(Submitted for the Blogadda "Sporting memories" contest)
I was born with a manufacturing defect. Unfortunately, I did not come with a warranty that the product could be returned, if found deficient. Thus, the deficiency in the product only came to light around the age of seven. The problem was that the right foot instep was slightly inward looking.
Hence, whilst running, whenever I would try to pick up speed, the right leg would go across the left leg and……..boom………I would be sprawled on the floor. It could be called a built-in self tripping mechanism. However, this inward looking shy instep was not a problem when walking or even jogging at a slow pace; only, it played up, when trying to run at a speed.
Therefore, as may be guessed, most sports were out. But it was in cricket that I found my true calling. I was a natural batsman endowed with quicksilver reflexes. It was almost impossible to get me out even by boys double my age. I could play pace and spin bowling with equal ease. However, my batting skills were of no asset to the team as I could not run fast enough to score runs.
However, I vividly remember a cricket match I played when I was about 12 years old. It was played on a ground attached to a small neighborhood school. The playing field must have been 100 feet in length and about 50 feet in breadth. The pitch was in the centre of the playground.
The match began at 4.15 p.m. The opposing side batted first and were all out for 49 runs. It was strongly believed that the scorer, who was from their side, added a few runs on the sly. All the same, our team started strongly and in no time we were 25 for no loss. And then 9 wickets fell for the addition of only 20 runs.
With 5 runs still needed to win the match, I was the last batsman to walk in and a discernible groan went up in our camp. The captain of our team gave me strict instruction to play a shot and just scamper across. He said that the other batsman will try and hit a boundary after that. The situation was terribly nerve-racking.
Needless to mention, the captain’s instruction was weighing on my mind as I walked to the middle. I took a middle-stump guard and prepared myself to face the first ball. The bowler came charging in and bowled a pretty fast ball but it was way outside the off stump. I had half a mind to run and take a bye and go over to the opposite side but stopped myself just in time as I saw their wicket keeper collect the ball cleanly. There was a lot of buzz around the field as their lanky bowler started walking back to his bowling mark. I could feel the pressure around me.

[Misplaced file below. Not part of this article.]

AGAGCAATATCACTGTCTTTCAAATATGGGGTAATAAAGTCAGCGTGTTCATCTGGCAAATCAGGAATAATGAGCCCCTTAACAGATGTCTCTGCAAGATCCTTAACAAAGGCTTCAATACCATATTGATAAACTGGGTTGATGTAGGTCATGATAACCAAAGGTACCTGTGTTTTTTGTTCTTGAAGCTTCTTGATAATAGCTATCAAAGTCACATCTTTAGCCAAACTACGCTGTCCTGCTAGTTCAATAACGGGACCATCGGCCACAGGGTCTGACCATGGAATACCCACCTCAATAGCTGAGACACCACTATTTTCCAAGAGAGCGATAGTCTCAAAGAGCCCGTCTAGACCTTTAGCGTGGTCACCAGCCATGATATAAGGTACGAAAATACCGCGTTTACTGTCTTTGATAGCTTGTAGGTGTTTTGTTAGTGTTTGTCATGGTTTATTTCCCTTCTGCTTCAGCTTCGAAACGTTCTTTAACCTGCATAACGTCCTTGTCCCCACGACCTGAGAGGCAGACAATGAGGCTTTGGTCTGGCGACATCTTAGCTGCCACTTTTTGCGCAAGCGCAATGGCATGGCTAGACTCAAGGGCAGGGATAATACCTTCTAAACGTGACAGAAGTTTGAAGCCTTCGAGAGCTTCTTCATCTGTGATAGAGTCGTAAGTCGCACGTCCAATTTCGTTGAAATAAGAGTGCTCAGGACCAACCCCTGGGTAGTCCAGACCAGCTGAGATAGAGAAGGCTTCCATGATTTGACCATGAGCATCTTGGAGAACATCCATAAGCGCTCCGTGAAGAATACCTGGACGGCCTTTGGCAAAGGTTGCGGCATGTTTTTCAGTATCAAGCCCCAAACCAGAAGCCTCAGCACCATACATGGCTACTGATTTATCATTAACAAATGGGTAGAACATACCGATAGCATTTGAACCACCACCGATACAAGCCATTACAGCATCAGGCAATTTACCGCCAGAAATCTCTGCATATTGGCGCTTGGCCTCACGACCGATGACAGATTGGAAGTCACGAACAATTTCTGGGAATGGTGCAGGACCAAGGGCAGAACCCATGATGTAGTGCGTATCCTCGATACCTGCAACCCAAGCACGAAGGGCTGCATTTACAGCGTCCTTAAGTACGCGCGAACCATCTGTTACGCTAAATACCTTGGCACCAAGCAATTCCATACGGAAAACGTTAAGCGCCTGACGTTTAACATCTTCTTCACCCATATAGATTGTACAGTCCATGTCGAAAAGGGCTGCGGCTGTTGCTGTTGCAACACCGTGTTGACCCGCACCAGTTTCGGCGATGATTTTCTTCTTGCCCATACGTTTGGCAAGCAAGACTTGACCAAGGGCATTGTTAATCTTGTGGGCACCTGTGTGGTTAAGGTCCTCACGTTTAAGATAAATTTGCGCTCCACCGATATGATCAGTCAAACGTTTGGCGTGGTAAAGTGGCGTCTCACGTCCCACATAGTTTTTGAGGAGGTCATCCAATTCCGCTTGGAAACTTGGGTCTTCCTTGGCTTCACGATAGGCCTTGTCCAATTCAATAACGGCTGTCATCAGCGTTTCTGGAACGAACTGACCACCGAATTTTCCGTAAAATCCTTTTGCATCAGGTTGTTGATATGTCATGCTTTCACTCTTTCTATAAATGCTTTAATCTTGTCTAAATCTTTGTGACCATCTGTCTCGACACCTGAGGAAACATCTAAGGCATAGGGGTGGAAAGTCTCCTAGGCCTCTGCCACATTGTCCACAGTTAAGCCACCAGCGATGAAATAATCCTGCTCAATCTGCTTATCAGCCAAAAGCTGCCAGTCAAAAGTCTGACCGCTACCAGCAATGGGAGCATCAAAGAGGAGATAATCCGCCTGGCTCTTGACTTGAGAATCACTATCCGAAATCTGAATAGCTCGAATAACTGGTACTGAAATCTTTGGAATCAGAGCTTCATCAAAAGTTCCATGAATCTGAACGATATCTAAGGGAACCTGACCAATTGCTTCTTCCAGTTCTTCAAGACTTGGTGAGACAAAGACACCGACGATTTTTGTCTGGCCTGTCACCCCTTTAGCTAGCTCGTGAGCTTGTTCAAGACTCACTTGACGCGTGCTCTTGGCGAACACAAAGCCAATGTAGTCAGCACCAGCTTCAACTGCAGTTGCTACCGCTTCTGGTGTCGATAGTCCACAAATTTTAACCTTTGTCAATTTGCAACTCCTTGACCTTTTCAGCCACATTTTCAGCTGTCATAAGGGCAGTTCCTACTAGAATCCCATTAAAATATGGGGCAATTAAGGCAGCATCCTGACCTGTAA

Once again, I saw the bowler charging down and this time he bowled a huge bumper that could not be played. I then saw our captain running down towards me. Breathlessly he told me that the next ball was the last one of the over and under no circumstance should I take a run now.
Once more, I bent over my bat as I saw the bowler running up to bowl the last ball of the over to me and this time the ball was on the stumps. I saw it quite early and I hit it hard past the bowler. I stood my ground as instructed by the captain but the rest of the team from the sidelines started shouting “Run, run.” I was confused and started running towards the other end and had almost reached it when I saw a fielder throw in the ball. I tripped as the ball crashed into the stumps. But even as I fell forward, luckily, my bat went just beyond the crease. It was very difficult to decide whether the stumps were broken first or I had reached the crease before that. However, the umpire, who was from our team, ruled me not out. There was a huge sigh of relief. It pays to have an umpire on your side.
Now four runs were needed for victory but, alas, I had crossed over to the other side. There was palpable anxiety in our team as I would be facing a full over.
I took a fresh guard and prepared to face the new bowler who also had a long run-up. The school building was now on my right and the road on the left side with the school wall in between. Besides that, there was only deathly silence all around.
I took my stance. The bowler started running in slowly, then picked up speed, came up to the stumps and bowled. The ball was a half volley. As I saw the ball land short of length, all instructions and admonitions were forgotten. By sheer reflex action, I put my left foot forward and across and then went down on my right knee and swung my bat at the ball towards the area of what would have been between the square leg and the midwicket. It was almost a copybook shot as the ball hit the sweet-spot on the bat.
There was a loud gasp as the ball started rising in a majestic arc, sailing way above the compound wall and traversing regally across the road. All eyes were on the ball as everyone seemed to be collectively holding their breath. The journey of the shot came to an end as it entered, unannounced, into a music shop on the other side of the road. And ………..it was followed by a loud shriek.
Immediately, a girl slightly older than us came out of the shop and excitedly shouted across the road, “You have broken a record.” I was amazed at her understanding and appreciation of the game of cricket. So, shyly, I raised my bat in acknowledgment. However, I could not grasp her next words when she said, “Who is going to pay for the broken record.”
I looked around for some enlightenment and found that both the teams, the umpires and the spectators had vanished. It finally dawned on me that my shot had broken an antique 78 rpm vinyl record. The owner of the music salon turned out to be a tough negotiator and finally, my poor father had to pay for that record breaking shot.
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